The edge of the moon will darken and turn a dusty shade of red on the night of July 16, when a partial lunar eclipse occurs. It is the last eclipse of any kind of the year that will be visible from Prague.
A partial eclipse mean that the Earth’s full shadow will only cover part of the moon. It is less impressive than a total eclipse but still makes for good photographs with a decent camera.
The only other significant celestial event left this year is when Mercury crosses the sun on Nov. 11. Unlike a solar eclipse or the Mercury transit, a lunar eclipse is safe to look at without special glasses.
The July 16 eclipse will already have started when the moon rises at 8:59 pm, as the moon will be in the Earth’s penumbra, or secondary shadow. This just makes the moon a bit darker than usual and is hard to notice.
The partial eclipse, when the Moon enters the Earth’s primary shadow, starts at 10:01 pm. The moon will be close the horizon in the southeast. The darkened area of the moon will grow larger until it reaches a maximum at 11:30 pm, with about 65 percent of the moon’s face covered in shadow. The moon still won’t be very high in the sky, just 14 degrees (with 90 being straight up), so finding a place without buildings or other obstructions is essential.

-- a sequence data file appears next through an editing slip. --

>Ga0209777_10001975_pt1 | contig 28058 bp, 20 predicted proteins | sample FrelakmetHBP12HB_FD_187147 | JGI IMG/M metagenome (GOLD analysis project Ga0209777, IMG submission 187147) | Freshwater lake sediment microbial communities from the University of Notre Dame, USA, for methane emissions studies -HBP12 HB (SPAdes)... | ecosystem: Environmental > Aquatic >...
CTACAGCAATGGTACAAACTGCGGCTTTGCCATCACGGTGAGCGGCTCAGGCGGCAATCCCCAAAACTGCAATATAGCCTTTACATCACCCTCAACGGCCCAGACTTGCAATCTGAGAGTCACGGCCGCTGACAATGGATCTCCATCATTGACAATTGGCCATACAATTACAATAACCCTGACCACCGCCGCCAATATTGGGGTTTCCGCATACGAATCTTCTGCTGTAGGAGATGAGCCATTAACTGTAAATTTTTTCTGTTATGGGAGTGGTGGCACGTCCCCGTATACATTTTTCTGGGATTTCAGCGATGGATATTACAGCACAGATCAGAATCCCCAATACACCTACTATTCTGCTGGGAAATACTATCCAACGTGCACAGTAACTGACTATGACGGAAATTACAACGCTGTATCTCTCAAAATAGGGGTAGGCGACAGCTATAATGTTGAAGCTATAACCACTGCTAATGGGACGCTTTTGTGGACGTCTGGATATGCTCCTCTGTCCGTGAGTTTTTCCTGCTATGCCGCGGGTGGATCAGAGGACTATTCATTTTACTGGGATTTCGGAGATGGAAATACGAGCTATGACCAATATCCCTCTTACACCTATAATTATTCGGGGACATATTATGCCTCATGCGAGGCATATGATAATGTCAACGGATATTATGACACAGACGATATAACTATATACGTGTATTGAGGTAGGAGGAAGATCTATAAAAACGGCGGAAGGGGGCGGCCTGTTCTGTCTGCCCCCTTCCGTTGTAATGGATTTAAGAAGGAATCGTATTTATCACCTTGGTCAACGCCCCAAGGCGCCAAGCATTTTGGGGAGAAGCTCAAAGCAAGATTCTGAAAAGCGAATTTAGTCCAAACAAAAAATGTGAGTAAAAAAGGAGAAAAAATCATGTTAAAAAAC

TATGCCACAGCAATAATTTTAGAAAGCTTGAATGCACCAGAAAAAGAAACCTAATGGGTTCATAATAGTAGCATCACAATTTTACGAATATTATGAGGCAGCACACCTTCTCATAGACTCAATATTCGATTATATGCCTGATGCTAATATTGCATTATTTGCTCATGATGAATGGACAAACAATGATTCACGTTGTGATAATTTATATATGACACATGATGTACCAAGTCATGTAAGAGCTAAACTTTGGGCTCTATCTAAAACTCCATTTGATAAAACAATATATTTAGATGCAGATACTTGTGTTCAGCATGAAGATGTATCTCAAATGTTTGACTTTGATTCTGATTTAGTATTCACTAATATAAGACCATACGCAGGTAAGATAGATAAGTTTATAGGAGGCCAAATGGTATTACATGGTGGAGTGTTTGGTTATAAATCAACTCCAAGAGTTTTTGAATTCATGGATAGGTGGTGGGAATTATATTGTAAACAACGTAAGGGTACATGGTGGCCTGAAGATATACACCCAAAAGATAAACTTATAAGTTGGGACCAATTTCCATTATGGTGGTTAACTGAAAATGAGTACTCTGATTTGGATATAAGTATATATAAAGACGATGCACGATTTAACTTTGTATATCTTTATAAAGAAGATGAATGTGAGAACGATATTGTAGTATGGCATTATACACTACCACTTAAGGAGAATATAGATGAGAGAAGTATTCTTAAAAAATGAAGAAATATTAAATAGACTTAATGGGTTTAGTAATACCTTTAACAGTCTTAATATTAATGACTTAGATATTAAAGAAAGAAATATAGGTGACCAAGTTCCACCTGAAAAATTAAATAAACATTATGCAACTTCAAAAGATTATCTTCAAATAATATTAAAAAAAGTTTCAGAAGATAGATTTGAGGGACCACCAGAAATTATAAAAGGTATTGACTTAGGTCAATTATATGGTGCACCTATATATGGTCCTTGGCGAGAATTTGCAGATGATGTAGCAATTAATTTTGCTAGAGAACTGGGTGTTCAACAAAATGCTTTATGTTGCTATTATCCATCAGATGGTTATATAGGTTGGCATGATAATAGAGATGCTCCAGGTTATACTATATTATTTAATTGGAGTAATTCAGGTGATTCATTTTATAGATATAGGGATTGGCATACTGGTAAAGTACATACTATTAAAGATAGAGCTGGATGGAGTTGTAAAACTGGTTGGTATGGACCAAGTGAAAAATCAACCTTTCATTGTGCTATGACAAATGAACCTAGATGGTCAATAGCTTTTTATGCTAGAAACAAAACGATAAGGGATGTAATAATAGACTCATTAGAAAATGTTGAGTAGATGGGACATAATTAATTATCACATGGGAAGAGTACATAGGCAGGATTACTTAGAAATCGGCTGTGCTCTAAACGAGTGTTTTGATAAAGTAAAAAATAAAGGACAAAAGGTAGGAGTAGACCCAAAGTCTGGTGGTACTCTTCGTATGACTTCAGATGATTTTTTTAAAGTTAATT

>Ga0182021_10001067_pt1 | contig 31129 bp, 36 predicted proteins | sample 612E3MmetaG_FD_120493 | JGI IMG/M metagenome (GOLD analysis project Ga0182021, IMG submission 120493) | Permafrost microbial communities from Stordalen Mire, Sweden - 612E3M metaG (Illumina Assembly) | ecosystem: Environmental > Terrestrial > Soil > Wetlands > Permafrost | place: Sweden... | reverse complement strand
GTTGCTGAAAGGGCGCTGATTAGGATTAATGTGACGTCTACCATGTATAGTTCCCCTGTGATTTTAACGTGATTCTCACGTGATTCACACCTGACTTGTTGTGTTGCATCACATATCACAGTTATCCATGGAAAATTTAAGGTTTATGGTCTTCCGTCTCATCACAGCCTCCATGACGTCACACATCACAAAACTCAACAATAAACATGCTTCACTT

The moon still won’t be very high in the sky, just 14 degrees (with 90 being straight up), so finding a place without buildings or other obstructions is essential. If the sky is cloudy, of course, the eclipse won’t be visible at all.
The process then reverses, and the moon leaves the Earth’s main shadow at 12:49 am (technically July 17). The moon stays in the Earth’s secondary shadow until 2:17 am.
If you have a camera that allows you to make settings, you can emphasize the shadow and the details of the moon by taking the exposure down about two F stops. On the other hand, opening up the F stops will show color and details in the shadowy part, but overexpose the rest of the moon. A tripod also helps. If you don’t have a tripod, take the exposure sensitivity, or ISO, down to 1600 or 3200. This should make for a faster exposure and reduce the shakiness.
A lunar eclipse is caused when the Earth gets between the sun and the moon, so the Earth’s shadow hits the moon. An eclipse can only happen during a full moon. The full moon in July is called the buck moom, antler moon or thunder moon.
Since the moon turns reddish, which is much more noticeable in a total eclipse, an eclipse is sometimes called a blood moon. Its appearance has been associated with historical tragedies. Statistically though, there is no significant effect.
The next partial lunar eclipse visible form Prague will be May 16, 2022. There are also be two very minor lunar eclipses in 2020, with the moon just entering the secondary shadow.
The next partial solar eclipse visible from Prague will be June 10, 2021, when just a sliver of the sun will be blocked by the moon. A total eclipse on that date will be visible in parts of Siberia, the Arctic, Greenland and Canada. A better eclipse will take place Aug. 12, 2026, with almost all of the sun covered. A total eclipse will be visible in parts of Spain near the French border.